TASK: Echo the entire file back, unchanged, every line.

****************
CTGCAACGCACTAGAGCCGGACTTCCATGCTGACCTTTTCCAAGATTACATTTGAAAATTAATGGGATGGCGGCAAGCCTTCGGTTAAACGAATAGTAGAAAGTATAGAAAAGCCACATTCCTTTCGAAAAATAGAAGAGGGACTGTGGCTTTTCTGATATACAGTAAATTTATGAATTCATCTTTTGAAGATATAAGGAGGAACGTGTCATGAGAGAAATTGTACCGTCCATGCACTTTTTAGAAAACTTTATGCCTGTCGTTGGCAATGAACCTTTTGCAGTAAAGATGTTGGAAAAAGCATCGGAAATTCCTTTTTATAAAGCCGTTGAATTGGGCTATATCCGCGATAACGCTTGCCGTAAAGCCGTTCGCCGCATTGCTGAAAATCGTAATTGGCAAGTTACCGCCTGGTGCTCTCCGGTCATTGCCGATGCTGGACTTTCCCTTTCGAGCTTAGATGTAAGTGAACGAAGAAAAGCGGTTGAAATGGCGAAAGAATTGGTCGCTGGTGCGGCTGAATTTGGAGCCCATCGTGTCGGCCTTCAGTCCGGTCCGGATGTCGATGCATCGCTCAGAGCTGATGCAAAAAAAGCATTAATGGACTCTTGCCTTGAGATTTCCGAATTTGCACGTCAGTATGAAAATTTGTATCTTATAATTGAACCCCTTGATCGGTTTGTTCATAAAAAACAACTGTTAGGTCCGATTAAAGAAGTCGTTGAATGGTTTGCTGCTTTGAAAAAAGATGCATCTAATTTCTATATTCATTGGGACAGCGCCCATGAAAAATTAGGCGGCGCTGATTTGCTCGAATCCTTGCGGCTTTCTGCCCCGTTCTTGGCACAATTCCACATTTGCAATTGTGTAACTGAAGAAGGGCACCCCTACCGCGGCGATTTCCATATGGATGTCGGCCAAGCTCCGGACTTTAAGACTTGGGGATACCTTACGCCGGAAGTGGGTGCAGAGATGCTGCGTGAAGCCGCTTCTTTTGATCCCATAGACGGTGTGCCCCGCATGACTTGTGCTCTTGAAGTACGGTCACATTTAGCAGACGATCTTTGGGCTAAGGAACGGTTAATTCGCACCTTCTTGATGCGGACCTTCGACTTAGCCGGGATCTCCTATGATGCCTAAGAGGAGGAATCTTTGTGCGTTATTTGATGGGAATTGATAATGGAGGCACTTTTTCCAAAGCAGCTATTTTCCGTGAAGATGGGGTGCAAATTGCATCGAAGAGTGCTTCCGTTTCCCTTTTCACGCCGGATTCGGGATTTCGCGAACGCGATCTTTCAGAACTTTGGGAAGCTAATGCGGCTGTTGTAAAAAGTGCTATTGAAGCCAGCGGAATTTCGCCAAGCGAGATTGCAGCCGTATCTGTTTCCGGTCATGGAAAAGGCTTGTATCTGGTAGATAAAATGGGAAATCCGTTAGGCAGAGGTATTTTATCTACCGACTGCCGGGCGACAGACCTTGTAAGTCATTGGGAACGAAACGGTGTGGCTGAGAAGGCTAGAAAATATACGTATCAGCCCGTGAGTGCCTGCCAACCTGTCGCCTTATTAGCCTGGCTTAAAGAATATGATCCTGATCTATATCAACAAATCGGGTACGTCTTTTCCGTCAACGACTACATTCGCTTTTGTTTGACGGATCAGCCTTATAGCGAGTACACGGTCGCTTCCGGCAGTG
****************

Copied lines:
CTGCAACGCACTAGAGCCGGACTTCCATGCTGACCTTTTCCAAGATTACATTTGAAAATTAATGGGATGGCGGCAAGCCTTCGGTTAAACGAATAGTAGAAAGTATAGAAAAGCCACATTCCTTTCGAAAAATAGAAGAGGGACTGTGGCTTTTCTGATATACAGTAAATTTATGAATTCATCTTTTGAAGATATAAGGAGGAACGTGTCATGAGAGAAATTGTACCGTCCATGCACTTTTTAGAAAACTTTATGCCTGTCGTTGGCAATGAACCTTTTGCAGTAAAGATGTTGGAAAAAGCATCGGAAATTCCTTTTTATAAAGCCGTTGAATTGGGCTATATCCGCGATAACGCTTGCCGTAAAGCCGTTCGCCGCATTGCTGAAAATCGTAATTGGCAAGTTACCGCCTGGTGCTCTCCGGTCATTGCCGATGCTGGACTTTCCCTTTCGAGCTTAGATGTAAGTGAACGAAGAAAAGCGGTTGAAATGGCGAAAGAATTGGTCGCTGGTGCGGCTGAATTTGGAGCCCATCGTGTCGGCCTTCAGTCCGGTCCGGATGTCGATGCATCGCTCAGAGCTGATGCAAAAAAAGCATTAATGGACTCTTGCCTTGAGATTTCCGAATTTGCACGTCAGTATGAAAATTTGTATCTTATAATTGAACCCCTTGATCGGTTTGTTCATAAAAAACAACTGTTAGGTCCGATTAAAGAAGTCGTTGAATGGTTTGCTGCTTTGAAAAAAGATGCATCTAATTTCTATATTCATTGGGACAGCGCCCATGAAAAATTAGGCGGCGCTGATTTGCTCGAATCCTTGCGGCTTTCTGCCCCGTTCTTGGCACAATTCCACATTTGCAATTGTGTAACTGAAGAAGGGCACCCCTACCGCGGCGATTTCCATATGGATGTCGGCCAAGCTCCGGACTTTAAGACTTGGGGATACCTTACGCCGGAAGTGGGTGCAGAGATGCTGCGTGAAGCCGCTTCTTTTGATCCCATAGACGGTGTGCCCCGCATGACTTGTGCTCTTGAAGTACGGTCACATTTAGCAGACGATCTTTGGGCTAAGGAACGGTTAATTCGCACCTTCTTGATGCGGACCTTCGACTTAGCCGGGATCTCCTATGATGCCTAAGAGGAGGAATCTTTGTGCGTTATTTGATGGGAATTGATAATGGAGGCACTTTTTCCAAAGCAGCTATTTTCCGTGAAGATGGGGTGCAAATTGCATCGAAGAGTGCTTCCGTTTCCCTTTTCACGCCGGATTCGGGATTTCGCGAACGCGATCTTTCAGAACTTTGGGAAGCTAATGCGGCTGTTGTAAAAAGTGCTATTGAAGCCAGCGGAATTTCGCCAAGCGAGATTGCAGCCGTATCTGTTTCCGGTCATGGAAAAGGCTTGTATCTGGTAGATAAAATGGGAAATCCGTTAGGCAGAGGTATTTTATCTACCGACTGCCGGGCGACAGACCTTGTAAGTCATTGGGAACGAAACGGTGTGGCTGAGAAGGCTAGAAAATATACGTATCAGCCCGTGAGTGCCTGCCAACCTGTCGCCTTATTAGCCTGGCTTAAAGAATATGATCCTGATCTATATCAACAAATCGGGTACGTCTTTTCCGTCAACGACTACATTCGCTTTTGTTTGACGGATCAGCCTTATAGCGAGTACACGGTCGCTTCCGGCAGTG